Date of Award
Doctor of Philosophy (PhD)
Healthcare workers are at a significantly higher risk of exposure to infectious agents. Standard and transmission-based precautions are employed to protect healthcare workers during patient contact. Personal protective equipment and healthcare worker behavior influence the successful performance of standard and transmission-based precautions.
The three studies in this dissertation provide critical insights into personal protective equipment use and healthcare worker behavior to prevent exposure to infectious agents at the point of care. In the first study, we use patient contact simulations that incorporate viral assays and human factors analysis to determine the contribution of powered air-purifying respirator hood design to healthcare worker errors that lead to self-contamination during the use of high-level personal protective equipment. In the second study, data collected from a newly developed electronic hand hygiene monitoring system is used to identify improvements in hand hygiene behavior among healthcare workers. In the third study, we use a controlled laboratory disinfection procedure to assess the efficacy of common disinfection agents for reprocessing of elastomeric half-face respirators.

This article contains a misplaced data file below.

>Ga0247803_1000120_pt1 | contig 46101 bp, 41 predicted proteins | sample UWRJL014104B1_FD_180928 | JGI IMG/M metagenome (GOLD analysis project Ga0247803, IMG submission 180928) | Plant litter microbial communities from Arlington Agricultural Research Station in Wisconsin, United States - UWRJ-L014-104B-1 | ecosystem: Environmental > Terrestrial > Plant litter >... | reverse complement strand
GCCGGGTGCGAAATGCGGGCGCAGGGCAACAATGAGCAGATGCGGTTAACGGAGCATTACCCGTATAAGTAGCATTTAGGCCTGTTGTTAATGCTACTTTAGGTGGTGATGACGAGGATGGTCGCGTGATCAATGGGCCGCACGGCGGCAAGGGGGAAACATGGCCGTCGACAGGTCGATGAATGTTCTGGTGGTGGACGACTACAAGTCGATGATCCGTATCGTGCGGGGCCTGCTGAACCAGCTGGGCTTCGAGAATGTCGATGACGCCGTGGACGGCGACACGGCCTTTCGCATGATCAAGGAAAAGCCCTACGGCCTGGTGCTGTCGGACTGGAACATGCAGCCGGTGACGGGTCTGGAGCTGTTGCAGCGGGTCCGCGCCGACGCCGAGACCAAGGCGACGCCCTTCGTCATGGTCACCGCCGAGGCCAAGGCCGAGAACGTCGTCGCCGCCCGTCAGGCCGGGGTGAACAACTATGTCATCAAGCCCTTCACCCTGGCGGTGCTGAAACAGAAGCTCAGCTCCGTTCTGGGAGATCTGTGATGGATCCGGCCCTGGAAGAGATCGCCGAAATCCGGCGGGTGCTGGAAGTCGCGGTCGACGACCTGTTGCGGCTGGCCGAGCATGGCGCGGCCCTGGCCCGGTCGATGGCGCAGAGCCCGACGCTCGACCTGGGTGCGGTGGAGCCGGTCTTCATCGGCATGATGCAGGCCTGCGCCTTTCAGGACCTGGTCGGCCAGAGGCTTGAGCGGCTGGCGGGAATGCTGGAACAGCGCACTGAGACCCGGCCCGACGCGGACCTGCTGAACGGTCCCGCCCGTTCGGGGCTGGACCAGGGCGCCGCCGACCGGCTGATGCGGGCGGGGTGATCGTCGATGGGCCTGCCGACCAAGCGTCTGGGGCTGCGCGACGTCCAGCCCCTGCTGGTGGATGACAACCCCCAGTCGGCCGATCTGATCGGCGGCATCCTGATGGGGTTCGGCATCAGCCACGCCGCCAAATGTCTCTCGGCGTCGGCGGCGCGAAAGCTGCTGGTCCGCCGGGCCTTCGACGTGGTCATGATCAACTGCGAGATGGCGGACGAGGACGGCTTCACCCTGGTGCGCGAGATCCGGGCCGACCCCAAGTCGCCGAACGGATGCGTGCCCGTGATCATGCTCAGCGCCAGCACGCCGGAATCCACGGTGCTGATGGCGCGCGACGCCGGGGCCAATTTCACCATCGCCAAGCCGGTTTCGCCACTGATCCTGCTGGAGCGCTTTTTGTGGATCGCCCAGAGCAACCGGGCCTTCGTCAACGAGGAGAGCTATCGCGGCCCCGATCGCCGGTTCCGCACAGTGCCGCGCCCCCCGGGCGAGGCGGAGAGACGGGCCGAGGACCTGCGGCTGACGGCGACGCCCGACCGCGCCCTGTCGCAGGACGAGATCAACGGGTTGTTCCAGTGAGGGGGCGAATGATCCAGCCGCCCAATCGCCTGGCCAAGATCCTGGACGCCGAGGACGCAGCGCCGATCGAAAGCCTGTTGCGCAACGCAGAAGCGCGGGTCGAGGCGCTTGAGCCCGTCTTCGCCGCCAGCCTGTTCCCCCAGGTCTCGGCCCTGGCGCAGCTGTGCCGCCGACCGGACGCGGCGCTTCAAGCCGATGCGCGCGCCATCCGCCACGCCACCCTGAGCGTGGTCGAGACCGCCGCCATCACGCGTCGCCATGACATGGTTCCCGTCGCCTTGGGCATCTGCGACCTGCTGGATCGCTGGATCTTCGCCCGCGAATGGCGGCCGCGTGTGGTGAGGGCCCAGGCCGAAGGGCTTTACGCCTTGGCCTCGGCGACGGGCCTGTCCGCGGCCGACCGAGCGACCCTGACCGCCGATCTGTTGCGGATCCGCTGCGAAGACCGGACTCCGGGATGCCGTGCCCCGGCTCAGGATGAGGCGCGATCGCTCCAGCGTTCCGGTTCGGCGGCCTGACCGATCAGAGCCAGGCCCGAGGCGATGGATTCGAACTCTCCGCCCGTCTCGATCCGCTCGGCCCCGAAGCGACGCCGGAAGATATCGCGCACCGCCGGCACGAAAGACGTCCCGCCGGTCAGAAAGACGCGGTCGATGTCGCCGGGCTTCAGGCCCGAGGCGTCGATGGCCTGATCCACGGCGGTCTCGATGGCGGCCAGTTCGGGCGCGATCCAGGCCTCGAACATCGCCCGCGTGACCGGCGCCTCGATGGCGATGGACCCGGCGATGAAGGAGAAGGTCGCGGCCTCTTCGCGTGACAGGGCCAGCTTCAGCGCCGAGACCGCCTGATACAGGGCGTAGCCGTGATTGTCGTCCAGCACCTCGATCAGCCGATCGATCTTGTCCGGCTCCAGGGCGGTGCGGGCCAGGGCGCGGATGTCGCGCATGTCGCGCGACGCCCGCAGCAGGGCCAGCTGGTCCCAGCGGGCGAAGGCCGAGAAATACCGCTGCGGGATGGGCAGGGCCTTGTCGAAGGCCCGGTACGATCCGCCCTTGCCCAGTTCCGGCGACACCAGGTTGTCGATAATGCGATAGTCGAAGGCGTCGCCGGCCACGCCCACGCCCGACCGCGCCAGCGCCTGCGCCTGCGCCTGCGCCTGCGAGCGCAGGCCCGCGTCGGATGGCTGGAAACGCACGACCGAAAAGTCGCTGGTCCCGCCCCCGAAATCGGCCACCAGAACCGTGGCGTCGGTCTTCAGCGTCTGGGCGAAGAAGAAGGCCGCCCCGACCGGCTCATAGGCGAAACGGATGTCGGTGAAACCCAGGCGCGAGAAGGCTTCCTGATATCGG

Healthcare systems rely on evidence-based methods to develop and improve infection prevention practices for healthcare workers. Therefore, this dissertation highlights crucial aspects of personal protective equipment use and healthcare worker behavior that can be optimized to successfully protect healthcare workers and provide recommendations that infection preventionists can apply to improve these areas of infection prevention.
Erukunuakpor, Kimberly, "Optimizing Personal Protective Equipment Use and Infection Prevention Behaviors to Protect Healthcare Workers." Dissertation, Georgia State University, 2021.
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